How to fine-tune GPT2 to generate custom text

Finetuning GPT2 to generate custom text

30 January 2024

Artificial intelligence

With the release of ChatGPT in 2022, large language models (LLMs) have gone, seemingly overnight, from a fairly niche curiosity to an increasingly essential part of our lives. While the ideas behind LLMs are not new, models large enough and computers powerful enough have only just become available.

The core technology behind ChatGPT is a LLM called GPT, or Generative Pre-trained Transformer. Since the release of GPT1 by OpenAI in 2018, the size and complexity (and ability) of the GPT models has increased from 117 million parameters with GPT1 to an estimated 1.76 trillion parameters with GPT4.

Unlike traditional programs, where features are carefully designed and developed, LLMs are more like black boxes – we don't actually know what they can do until we experiment. This is exciting as there's still a lot to discover, but can be a problem as it's often not possible to tell how or why they arrived at a particular result.

One of the things that makes LLMs so useful is that it's straightforward to customise them to perform specific tasks. This is called fine-tuning, and basically consists of giving a model enough examples of a type of content for it to create new content in that style. For example, fine-tuning an LLM on the works of Shakespeare would result in it producing content in a similar style, including vocabulary, sentence structure and formatting.

In this article I'll show you how to fine-tune GPT2 to generate your own text. GPT2 is a good choice for this, as it's big enough to produce coherent text while being small enough to run on regular hardware. It's also open source, unlike later versions.

Preparing the training data

I thought it would be fun to fine-tune GPT2 on the infamous @fesshole Twitter/X account, but this turned out to be a mistake so I'd recommend you use your own training dataset. Here's a list of ready-made Kaggle datasets if you're looking for ideas.

If you really want to use the Fesshole dataset, you can find over 16,000 tweets that I scraped here. If you've not encountered Fesshole before, be prepared, there's a lot of bad language and naughty behaviour.

Fine-tuning the model

It's possible to fine-tune GPT2 on your computer, especially if you have a decent graphics card – it even ran slowly but happily on my M1 MacBook Air. I'd recommend though that you use a service like Google Colab or Paperspace as they will be much faster.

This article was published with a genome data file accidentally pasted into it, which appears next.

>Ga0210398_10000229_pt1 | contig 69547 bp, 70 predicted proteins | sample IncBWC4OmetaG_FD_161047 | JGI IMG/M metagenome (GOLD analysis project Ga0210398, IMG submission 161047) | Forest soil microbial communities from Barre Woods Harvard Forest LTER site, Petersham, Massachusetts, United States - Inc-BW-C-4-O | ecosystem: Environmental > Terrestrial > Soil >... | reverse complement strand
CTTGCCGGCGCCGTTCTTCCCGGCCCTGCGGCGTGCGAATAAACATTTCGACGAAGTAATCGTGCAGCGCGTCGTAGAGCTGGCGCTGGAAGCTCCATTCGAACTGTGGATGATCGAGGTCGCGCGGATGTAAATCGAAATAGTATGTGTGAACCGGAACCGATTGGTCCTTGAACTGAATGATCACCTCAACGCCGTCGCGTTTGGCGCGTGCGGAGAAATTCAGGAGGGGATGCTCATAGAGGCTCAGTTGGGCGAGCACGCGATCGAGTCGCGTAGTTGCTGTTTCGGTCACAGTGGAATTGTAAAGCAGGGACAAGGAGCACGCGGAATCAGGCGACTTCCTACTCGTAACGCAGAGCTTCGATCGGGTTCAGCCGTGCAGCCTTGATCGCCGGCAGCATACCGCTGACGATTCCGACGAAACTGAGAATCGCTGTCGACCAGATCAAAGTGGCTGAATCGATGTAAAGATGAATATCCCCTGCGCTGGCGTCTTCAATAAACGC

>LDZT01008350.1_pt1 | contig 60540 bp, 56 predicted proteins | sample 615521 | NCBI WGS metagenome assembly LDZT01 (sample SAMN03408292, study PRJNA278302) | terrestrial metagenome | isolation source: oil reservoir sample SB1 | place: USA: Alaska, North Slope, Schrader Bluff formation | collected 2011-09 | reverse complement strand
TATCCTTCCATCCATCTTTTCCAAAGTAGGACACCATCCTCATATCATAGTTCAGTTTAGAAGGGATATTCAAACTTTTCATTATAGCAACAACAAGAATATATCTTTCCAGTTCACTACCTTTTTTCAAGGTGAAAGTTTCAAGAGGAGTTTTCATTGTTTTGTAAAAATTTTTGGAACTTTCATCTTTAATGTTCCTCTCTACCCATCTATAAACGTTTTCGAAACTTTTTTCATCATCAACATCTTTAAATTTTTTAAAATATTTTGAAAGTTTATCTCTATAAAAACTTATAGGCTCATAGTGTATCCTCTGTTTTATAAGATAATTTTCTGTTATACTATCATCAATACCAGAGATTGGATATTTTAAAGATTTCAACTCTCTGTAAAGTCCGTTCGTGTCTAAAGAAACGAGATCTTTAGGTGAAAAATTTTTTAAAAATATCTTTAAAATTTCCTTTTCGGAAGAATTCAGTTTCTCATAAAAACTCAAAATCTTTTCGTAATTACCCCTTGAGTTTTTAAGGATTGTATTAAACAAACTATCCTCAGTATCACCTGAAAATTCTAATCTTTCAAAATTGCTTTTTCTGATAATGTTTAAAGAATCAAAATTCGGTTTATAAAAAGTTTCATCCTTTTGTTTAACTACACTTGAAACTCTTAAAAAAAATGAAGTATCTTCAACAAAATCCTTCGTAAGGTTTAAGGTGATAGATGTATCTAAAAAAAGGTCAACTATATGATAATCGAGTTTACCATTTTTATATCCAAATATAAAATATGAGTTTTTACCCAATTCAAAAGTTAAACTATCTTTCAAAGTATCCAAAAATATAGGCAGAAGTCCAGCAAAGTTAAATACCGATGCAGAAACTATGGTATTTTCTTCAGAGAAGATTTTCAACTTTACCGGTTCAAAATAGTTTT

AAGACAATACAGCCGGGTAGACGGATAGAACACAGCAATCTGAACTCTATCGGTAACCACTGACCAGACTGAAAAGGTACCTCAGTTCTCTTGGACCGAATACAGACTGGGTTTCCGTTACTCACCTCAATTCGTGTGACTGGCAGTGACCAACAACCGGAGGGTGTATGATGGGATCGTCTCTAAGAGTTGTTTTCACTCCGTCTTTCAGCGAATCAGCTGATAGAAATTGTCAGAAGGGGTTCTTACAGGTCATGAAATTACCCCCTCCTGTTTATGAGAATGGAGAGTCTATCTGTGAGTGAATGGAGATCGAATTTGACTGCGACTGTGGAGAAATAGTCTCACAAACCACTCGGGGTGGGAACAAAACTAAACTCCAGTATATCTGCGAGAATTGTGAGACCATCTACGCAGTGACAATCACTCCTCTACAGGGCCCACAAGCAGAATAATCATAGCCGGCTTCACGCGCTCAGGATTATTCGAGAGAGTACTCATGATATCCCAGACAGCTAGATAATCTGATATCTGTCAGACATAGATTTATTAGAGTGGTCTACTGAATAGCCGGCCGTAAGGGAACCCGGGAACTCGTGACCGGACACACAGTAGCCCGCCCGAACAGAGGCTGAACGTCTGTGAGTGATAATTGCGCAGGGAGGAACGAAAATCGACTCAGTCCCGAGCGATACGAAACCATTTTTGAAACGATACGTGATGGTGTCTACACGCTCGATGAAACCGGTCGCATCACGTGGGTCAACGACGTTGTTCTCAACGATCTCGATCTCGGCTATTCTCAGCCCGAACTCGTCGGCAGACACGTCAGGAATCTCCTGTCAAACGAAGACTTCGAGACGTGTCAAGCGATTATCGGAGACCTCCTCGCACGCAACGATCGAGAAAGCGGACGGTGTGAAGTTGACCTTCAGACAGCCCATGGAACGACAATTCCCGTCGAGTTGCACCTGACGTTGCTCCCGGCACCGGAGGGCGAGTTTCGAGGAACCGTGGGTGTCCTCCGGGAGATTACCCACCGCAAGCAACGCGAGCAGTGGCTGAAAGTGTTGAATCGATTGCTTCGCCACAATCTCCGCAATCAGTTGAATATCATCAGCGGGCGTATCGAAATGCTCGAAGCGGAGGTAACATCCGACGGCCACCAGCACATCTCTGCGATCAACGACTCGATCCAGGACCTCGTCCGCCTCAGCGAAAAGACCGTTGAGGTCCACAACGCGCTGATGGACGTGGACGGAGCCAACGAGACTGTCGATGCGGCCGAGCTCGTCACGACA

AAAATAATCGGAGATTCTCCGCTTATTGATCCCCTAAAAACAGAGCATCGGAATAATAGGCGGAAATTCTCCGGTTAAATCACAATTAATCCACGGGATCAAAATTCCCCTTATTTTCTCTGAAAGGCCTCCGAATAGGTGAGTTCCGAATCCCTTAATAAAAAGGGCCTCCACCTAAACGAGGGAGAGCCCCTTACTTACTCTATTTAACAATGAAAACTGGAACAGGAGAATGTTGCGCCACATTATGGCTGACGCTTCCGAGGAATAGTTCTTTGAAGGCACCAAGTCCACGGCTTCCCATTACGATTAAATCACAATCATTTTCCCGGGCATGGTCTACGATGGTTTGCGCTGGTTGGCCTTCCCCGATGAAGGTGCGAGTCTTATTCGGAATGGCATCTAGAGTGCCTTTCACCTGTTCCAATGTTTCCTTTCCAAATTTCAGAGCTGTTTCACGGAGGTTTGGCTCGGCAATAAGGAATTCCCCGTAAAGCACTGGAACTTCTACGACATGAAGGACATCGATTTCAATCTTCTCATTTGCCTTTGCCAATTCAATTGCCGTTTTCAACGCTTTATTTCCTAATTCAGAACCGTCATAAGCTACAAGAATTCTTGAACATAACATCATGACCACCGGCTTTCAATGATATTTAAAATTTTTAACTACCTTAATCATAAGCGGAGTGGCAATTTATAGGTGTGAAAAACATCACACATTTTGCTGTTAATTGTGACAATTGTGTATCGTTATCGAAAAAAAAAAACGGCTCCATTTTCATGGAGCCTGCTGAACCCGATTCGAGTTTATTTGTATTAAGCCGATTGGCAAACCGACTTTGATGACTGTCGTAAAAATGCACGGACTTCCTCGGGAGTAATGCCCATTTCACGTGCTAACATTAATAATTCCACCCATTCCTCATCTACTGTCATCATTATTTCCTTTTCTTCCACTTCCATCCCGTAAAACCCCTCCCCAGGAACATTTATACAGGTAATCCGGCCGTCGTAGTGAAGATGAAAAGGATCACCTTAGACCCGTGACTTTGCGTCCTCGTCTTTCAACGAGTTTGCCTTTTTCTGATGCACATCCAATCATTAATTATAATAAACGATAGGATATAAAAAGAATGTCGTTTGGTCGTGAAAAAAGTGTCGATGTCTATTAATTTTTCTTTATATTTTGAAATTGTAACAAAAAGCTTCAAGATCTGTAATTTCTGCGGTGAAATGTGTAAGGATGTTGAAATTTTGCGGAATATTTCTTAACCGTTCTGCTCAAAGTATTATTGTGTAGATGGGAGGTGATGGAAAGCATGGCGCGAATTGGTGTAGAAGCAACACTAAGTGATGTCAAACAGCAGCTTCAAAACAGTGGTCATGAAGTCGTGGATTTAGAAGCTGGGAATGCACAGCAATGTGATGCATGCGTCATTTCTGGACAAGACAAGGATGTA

I've made a Colab notebook that should make the whole process pretty simple, but here's a more detailed explanation.


First, open the notebook. You may need to sign into your Google account for this. The model will run happily on a free Colab plan, but if you upgrade to Colab Pro or buy some credits you'll get access to more powerful hardware.

Run the 'Install requirements' cell and wait for the installation process to complete. Ensure 'use_google_drive' is ticked and enter the name of the folder in your Drive where you want to save everything into the 'working_folder' field. Run the cell and follow the instructions to connect your Drive. If the folder doesn't already exist, the script will create it for you.

You don't have to use Google Drive, but if you don't you'll lose your models and training progress whenever the notebook disconnects. Which happens a lot.


training_data – This is the location of your dataset. Find the file in the notebook file browser, right click on it, select 'Copy path' and paste it in this field.

select_model – Select which GPT2 model to use. 124M is the default as it's smaller and quicker, while the 355M model produces better results but takes longer. Larger GPT2 models are available but they're too big to run in free Google Colab. The selected model will automatically download to the 'models' folder if they're not downloaded already.

restore_from – Selecting 'Fresh' will start a new fine-tuning session, while selecting 'Latest' will resume an existing one.

session_name – Enter the name for your session. An existing session name will either overwrite or resume it depending on the option above. Sessions are saved in the 'checkpoint' folder.

number_of_steps – How long to run the fine-tuning for. Longer is not always better as output quality may decrease over time. You'll need to experiment for best results, but 1000 is a good starting point.

sample_every – How many steps before printing a sample generation. Interesting to see how the output changes during the fine-tuning progresses.

save_every – How many steps before saving a progress checkpoint. Set this lower if you're on a free Colab so you don't lose too much progress when starting a new session. Checkpoint saves will quickly fill up your drive.

The training process

When you're happy with the settings, click 'Start training'. This will start the fine-tuning process, printing the progress and samples as it goes.

While this is happening, keep an eye on the loss number. This is a rough estimate of how close the output is to your original dataset. The lower the loss, the better the output is likely to be. It'll drop quite rapidly at first, but When the loss stabilises, the fine-tuning is pretty much complete. Training for longer longer won't improve the output much and may even make it worse.

Generating content

It surprised me how well the fine-tune came out – some generations were nonsens, but many could easily be real 'fesses. Then I felt guilty as I realised all I'd actually done was teach an innocent AI about about divorce and wanking.

You can see a bunch of the generations here, at least until GPT becomes so powerful it decides humanity's not worth saving.